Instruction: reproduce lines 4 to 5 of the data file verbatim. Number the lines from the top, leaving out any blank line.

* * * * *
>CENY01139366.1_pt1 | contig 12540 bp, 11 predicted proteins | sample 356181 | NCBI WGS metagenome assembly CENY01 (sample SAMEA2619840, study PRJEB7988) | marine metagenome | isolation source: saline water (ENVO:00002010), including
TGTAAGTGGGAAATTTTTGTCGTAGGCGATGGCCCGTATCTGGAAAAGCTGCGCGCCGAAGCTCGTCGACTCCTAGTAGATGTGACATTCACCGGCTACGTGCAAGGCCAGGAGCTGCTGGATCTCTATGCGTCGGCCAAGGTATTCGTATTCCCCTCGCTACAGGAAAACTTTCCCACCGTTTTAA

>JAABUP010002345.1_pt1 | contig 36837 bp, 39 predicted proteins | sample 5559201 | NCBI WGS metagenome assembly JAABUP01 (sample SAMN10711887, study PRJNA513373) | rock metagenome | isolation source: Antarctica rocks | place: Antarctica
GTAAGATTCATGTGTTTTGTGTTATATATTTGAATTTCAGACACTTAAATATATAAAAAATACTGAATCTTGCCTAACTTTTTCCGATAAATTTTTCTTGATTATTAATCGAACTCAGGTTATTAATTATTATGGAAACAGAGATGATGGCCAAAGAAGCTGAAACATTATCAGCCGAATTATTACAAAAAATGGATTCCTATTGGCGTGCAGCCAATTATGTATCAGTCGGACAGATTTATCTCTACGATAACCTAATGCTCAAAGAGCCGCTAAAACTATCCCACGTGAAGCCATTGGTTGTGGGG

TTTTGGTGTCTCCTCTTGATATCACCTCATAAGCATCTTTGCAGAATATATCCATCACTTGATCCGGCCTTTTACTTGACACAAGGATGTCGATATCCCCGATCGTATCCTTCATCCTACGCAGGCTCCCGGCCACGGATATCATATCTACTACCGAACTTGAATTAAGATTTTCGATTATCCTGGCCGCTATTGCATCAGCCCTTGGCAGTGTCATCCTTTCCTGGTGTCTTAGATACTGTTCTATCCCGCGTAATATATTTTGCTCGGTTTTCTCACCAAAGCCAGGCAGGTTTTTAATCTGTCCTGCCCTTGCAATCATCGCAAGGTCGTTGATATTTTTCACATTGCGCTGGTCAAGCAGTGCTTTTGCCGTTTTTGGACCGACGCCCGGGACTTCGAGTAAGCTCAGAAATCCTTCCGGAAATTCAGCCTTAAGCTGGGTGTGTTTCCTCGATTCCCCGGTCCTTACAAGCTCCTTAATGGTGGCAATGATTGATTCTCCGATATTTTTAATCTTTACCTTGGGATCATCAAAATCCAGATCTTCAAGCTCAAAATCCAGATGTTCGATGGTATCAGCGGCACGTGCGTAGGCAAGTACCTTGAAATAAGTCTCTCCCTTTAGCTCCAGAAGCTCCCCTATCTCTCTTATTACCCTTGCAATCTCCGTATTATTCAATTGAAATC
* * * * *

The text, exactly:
GTAAGATTCATGTGTTTTGTGTTATATATTTGAATTTCAGACACTTAAATATATAAAAAATACTGAATCTTGCCTAACTTTTTCCGATAAATTTTTCTTGATTATTAATCGAACTCAGGTTATTAATTATTATGGAAACAGAGATGATGGCCAAAGAAGCTGAAACATTATCAGCCGAATTATTACAAAAAATGGATTCCTATTGGCGTGCAGCCAATTATGTATCAGTCGGACAGATTTATCTCTACGATAACCTAATGCTCAAAGAGCCGCTAAAACTATCCCACGTGAAGCCATTGGTTGTGGGG

TTTTGGTGTCTCCTCTTGATATCACCTCATAAGCATCTTTGCAGAATATATCCATCACTTGATCCGGCCTTTTACTTGACACAAGGATGTCGATATCCCCGATCGTATCCTTCATCCTACGCAGGCTCCCGGCCACGGATATCATATCTACTACCGAACTTGAATTAAGATTTTCGATTATCCTGGCCGCTATTGCATCAGCCCTTGGCAGTGTCATCCTTTCCTGGTGTCTTAGATACTGTTCTATCCCGCGTAATATATTTTGCTCGGTTTTCTCACCAAAGCCAGGCAGGTTTTTAATCTGTCCTGCCCTTGCAATCATCGCAAGGTCGTTGATATTTTTCACATTGCGCTGGTCAAGCAGTGCTTTTGCCGTTTTTGGACCGACGCCCGGGACTTCGAGTAAGCTCAGAAATCCTTCCGGAAATTCAGCCTTAAGCTGGGTGTGTTTCCTCGATTCCCCGGTCCTTACAAGCTCCTTAATGGTGGCAATGATTGATTCTCCGATATTTTTAATCTTTACCTTGGGATCATCAAAATCCAGATCTTCAAGCTCAAAATCCAGATGTTCGATGGTATCAGCGGCACGTGCGTAGGCAAGTACCTTGAAATAAGTCTCTCCCTTTAGCTCCAGAAGCTCCCCTATCTCTCTTATTACCCTTGCAATCTCCGTATTATTCAATTGAAATC